French regulator ‘opening the door’ to mobile consolidation

22 May 2018 | Alan Burkitt-Gray


The planned merger of Sprint and T-Mobile US may lead to consolidation in the French market, according to French regulator Sébastien Soriano.

He told the newspaper Le Monde that, with record investment in infrastructure in France last year, he “would welcome a consolidation project”.

Soriano, president of the Autorité de Régulation des Communications Électroniques et des Postes (Regulatory Authority for Electronic Communications and Posts, Arcep), said that operators are fulfilling their mission.

The four operators – Orange, Altice’s SFR, Bouygues Telecom and Iliad’s Free – last year invested €9.6 billion on fibre and 4G networks, excluding spectrum payments. “This represents an increase of 37% in three years and a quarter of their turnover,” he said in the interview.

Orange represented “a little less than half” of the total investment, he said.

But Free was “running out of steam”, he said. “When one operator is fine, the other is bad,”, he added, asking: “Does this not mean that market consolidation is needed?”

Soriano said that “Arcep’s door is opening”, implying he was willing to listen to consolidation proposals. He warned that operators “must have a value-creating project for the country, and not for shareholders only”.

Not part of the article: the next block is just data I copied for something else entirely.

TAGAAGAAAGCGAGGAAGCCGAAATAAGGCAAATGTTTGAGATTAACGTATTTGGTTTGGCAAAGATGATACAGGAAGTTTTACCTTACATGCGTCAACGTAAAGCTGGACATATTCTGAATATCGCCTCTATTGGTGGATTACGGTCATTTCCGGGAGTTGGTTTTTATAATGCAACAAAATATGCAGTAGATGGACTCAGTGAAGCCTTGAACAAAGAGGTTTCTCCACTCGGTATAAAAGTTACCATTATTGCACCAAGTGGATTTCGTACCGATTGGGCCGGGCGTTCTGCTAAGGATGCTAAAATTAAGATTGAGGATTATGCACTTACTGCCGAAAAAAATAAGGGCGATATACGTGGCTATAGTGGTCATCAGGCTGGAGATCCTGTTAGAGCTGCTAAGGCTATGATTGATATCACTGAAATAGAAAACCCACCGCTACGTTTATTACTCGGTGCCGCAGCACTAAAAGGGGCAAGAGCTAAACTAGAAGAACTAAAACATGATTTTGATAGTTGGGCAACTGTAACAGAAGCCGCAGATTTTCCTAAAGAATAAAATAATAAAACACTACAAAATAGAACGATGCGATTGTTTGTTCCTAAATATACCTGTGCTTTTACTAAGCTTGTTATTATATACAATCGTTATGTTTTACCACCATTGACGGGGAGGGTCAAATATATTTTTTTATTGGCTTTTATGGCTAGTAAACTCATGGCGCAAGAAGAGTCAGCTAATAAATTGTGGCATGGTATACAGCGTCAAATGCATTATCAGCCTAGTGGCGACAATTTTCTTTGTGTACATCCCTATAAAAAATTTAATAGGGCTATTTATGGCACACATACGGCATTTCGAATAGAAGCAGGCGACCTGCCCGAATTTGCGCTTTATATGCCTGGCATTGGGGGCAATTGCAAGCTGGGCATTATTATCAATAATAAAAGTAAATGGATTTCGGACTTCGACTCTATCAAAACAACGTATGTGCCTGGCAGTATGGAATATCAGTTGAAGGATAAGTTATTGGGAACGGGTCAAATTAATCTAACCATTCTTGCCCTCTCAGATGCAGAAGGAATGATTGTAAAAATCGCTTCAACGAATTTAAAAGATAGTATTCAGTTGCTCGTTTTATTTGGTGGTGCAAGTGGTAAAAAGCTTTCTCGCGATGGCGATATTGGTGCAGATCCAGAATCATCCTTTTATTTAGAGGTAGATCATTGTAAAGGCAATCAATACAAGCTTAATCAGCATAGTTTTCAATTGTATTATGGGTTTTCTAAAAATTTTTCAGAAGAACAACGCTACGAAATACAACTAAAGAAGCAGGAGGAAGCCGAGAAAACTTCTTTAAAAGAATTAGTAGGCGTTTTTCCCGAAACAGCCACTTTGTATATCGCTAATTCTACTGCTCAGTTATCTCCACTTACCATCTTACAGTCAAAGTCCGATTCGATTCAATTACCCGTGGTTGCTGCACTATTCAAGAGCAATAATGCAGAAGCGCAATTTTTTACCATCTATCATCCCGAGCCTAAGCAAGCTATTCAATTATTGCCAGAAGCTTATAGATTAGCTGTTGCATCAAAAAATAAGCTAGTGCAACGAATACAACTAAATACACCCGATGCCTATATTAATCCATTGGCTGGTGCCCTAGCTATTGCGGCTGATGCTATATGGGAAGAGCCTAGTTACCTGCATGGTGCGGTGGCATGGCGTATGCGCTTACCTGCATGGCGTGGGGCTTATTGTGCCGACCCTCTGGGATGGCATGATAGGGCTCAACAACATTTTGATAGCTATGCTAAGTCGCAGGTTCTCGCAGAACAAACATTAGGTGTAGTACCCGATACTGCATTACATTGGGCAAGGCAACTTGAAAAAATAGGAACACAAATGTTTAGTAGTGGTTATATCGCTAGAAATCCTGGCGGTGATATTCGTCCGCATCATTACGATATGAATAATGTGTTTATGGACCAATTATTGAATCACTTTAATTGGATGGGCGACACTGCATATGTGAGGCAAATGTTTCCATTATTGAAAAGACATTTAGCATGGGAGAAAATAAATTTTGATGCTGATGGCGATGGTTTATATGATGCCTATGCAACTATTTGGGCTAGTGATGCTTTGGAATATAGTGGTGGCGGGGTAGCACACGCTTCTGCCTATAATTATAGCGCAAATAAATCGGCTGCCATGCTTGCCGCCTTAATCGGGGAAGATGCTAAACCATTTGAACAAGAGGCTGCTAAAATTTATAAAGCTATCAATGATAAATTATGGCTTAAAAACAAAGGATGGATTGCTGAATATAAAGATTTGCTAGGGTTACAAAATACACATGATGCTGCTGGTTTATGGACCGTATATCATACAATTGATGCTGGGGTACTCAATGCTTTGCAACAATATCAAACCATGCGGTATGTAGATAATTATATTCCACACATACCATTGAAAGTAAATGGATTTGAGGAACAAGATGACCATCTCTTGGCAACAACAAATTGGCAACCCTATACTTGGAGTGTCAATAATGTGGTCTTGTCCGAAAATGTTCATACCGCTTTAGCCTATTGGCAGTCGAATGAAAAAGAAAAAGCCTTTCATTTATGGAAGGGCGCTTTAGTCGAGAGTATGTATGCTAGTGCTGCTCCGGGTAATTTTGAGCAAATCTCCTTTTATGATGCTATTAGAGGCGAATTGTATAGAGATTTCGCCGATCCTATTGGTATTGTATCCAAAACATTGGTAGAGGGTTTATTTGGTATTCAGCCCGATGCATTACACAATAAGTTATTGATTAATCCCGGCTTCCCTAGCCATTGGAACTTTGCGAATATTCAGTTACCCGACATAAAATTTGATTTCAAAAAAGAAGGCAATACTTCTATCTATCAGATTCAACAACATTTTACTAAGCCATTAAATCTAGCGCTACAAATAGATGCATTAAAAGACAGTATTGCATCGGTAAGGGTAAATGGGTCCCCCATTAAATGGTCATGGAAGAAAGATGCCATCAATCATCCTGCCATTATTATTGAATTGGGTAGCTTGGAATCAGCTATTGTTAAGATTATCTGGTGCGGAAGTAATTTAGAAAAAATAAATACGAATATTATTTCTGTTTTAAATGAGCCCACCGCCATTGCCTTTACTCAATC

He said that the proposed Sprint/T-Mobile US merger, which still needs regulatory approval in the US, will lead to higher investment in 5G.

Orange and Bouygues were involved in extensive discussions in 2016 about a merger, but the talks collapsed after both parties failed to agree on the value of construction company Bouygues’s telecoms unit as well as its future stake in Orange. Bouygues was said to have sought a 15% stake in Orange but the French government wanted to retain a dominant stake in the incumbent.

This morning Soriano continued on the theme, saying that in 2017 operators in France invested €660 million more than in 2016. Soriano said: “Two years ago, I asked operators to break open their piggy banks, to rise to national coverage challenges, and enable France to catch up on the connectivity front. With an investment of €9.6 billion, we are seeing the sector’s growing commitment to making up for lost time, and coming in line with the country’s infrastructure needs.”

He said in a separate interview, with Next INpact, “We cannot continually be in a situation of working to catch up. Now that the sector is fully galvanised, we must absolutely not fall behind with 5G.”